The Academic Health Sciences Network (AHSN) is focusing on sharing best practice with organisations to help achieve the NHS’s ambition of becoming a ‘Net Zero’ health service.
Today, the network has been hosting its first virtual session, entitled ‘Sharing best practice and innovation to deliver a Net Zero NHS’, in which it talks about green initiatives, using real-world examples such as Newcastle Upon Tyne Hospital’s “environmental sustainability strategy and culture”.
The introductory event, which also explains how the AHSN and the Greener NHS Team can support staff and organisations that have innovations and ideas, is one of a series of forthcoming “sharing and learning” sessions led by the AHSN Network Environmental Sustainability Community of Interest.
The Community of Interest was formed in 2020 to allow members across the network to share best practice and create a shared strategy.
It’s hoped these and similar events will help to support the delivery of a Net Zero NHS, as outlined in the 2020 report, and be of interest to trusts and ICSs wanting to develop their own environmental sustainability strategies.
In a recent blog post, Kathy Scott, Chief Operating Officer and Deputy Chief Executive at Yorkshire and Humber AHSN, outlined how health innovation can play a part in combating climate change and also explained how she hopes to see more shared learning in this area.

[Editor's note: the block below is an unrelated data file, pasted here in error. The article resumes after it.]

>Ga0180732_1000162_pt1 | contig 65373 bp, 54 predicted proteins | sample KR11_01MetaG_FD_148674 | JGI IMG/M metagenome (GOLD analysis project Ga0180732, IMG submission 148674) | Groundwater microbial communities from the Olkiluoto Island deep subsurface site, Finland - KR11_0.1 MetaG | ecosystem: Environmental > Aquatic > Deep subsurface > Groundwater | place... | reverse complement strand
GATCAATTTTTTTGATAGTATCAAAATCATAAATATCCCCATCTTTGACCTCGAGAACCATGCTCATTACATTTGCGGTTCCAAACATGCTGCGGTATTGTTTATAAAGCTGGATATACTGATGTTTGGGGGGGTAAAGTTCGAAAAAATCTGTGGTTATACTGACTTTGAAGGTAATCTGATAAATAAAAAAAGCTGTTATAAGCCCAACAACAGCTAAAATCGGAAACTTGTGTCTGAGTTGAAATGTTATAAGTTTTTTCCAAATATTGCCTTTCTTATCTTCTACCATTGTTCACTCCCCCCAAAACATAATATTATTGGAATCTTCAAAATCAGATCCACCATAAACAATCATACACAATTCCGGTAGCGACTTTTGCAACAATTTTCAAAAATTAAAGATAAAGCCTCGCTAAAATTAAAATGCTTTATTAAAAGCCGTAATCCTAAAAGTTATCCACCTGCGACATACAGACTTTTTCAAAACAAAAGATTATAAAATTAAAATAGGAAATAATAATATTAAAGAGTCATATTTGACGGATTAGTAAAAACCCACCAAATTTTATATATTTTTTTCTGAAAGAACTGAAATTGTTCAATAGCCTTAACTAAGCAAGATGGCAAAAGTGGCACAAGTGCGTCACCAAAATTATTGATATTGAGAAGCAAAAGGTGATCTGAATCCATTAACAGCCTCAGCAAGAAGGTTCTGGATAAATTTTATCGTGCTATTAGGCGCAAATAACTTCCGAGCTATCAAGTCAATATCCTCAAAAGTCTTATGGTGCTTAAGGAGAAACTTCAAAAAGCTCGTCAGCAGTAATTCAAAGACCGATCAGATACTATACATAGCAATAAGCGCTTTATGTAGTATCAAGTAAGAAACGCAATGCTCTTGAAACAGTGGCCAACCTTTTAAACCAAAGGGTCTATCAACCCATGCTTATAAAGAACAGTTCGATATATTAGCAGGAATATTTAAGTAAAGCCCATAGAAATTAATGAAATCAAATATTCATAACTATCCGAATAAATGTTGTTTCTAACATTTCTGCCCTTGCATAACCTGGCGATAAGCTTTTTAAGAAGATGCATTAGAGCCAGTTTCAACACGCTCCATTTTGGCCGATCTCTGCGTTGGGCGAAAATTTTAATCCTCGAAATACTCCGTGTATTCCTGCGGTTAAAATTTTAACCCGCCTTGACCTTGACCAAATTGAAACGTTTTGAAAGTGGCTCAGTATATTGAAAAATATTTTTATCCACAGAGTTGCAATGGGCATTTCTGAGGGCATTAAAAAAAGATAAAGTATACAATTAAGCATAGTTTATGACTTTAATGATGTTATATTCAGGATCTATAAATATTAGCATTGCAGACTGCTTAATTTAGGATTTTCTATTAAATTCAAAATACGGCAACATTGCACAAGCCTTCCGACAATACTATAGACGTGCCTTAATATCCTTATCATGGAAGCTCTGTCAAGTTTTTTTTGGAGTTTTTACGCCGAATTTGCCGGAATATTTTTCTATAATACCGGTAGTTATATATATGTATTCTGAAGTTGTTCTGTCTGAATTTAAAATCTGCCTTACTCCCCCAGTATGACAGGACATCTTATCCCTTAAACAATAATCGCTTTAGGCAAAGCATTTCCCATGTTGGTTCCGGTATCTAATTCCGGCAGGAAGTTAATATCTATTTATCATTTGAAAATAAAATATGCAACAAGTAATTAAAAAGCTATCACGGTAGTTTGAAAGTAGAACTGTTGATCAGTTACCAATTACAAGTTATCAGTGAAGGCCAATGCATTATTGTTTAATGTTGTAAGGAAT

Kathy, who is also chairing the latest Community of Interest event, said: “As the biggest employer in Britain, the NHS contributes to the equivalent of 4% of England’s total carbon footprint.
“As a huge entity, the NHS has an important responsibility, but this isn’t the only factor that makes this a health issue. The effects of climate change caused by carbon emissions such as air pollution, increasing allergens, extreme heat, water quality impacts, to name a few, can exacerbate long term conditions and lead to poor mental health.”
Explaining why innovation is important in this area, she added: “Innovation is all about change and if we are going to address this massive issue, we need to bring about change in the way we think and operate.”
On the upcoming series of events, Kathy also commented: “We want to encourage industry and the health and care system to ‘think green’ and hope to facilitate even greater shared learning in this area.
“To support shared learning across the system, we are hosting a series of online events focused on sustainability in health and care.”
Work over the past 12 months includes addressing the issues of Personal Protective Equipment (PPE) plastic waste. Wessex and Oxford AHSNs kick started an initiative that led to the identification of a method of PPE decontamination, which has resulted in real-world testing and interest from trusts.
While Yorkshire and Humber AHSN has tackled sustainability within innovation, introducing its green accelerator programme ‘Propel@YH Net Zero’, to support SMEs that can contribute innovations to help achieve Net Zero or make existing ideas and products more sustainable.
For more information, and to find out about future events, visit ahsnnetwork.com.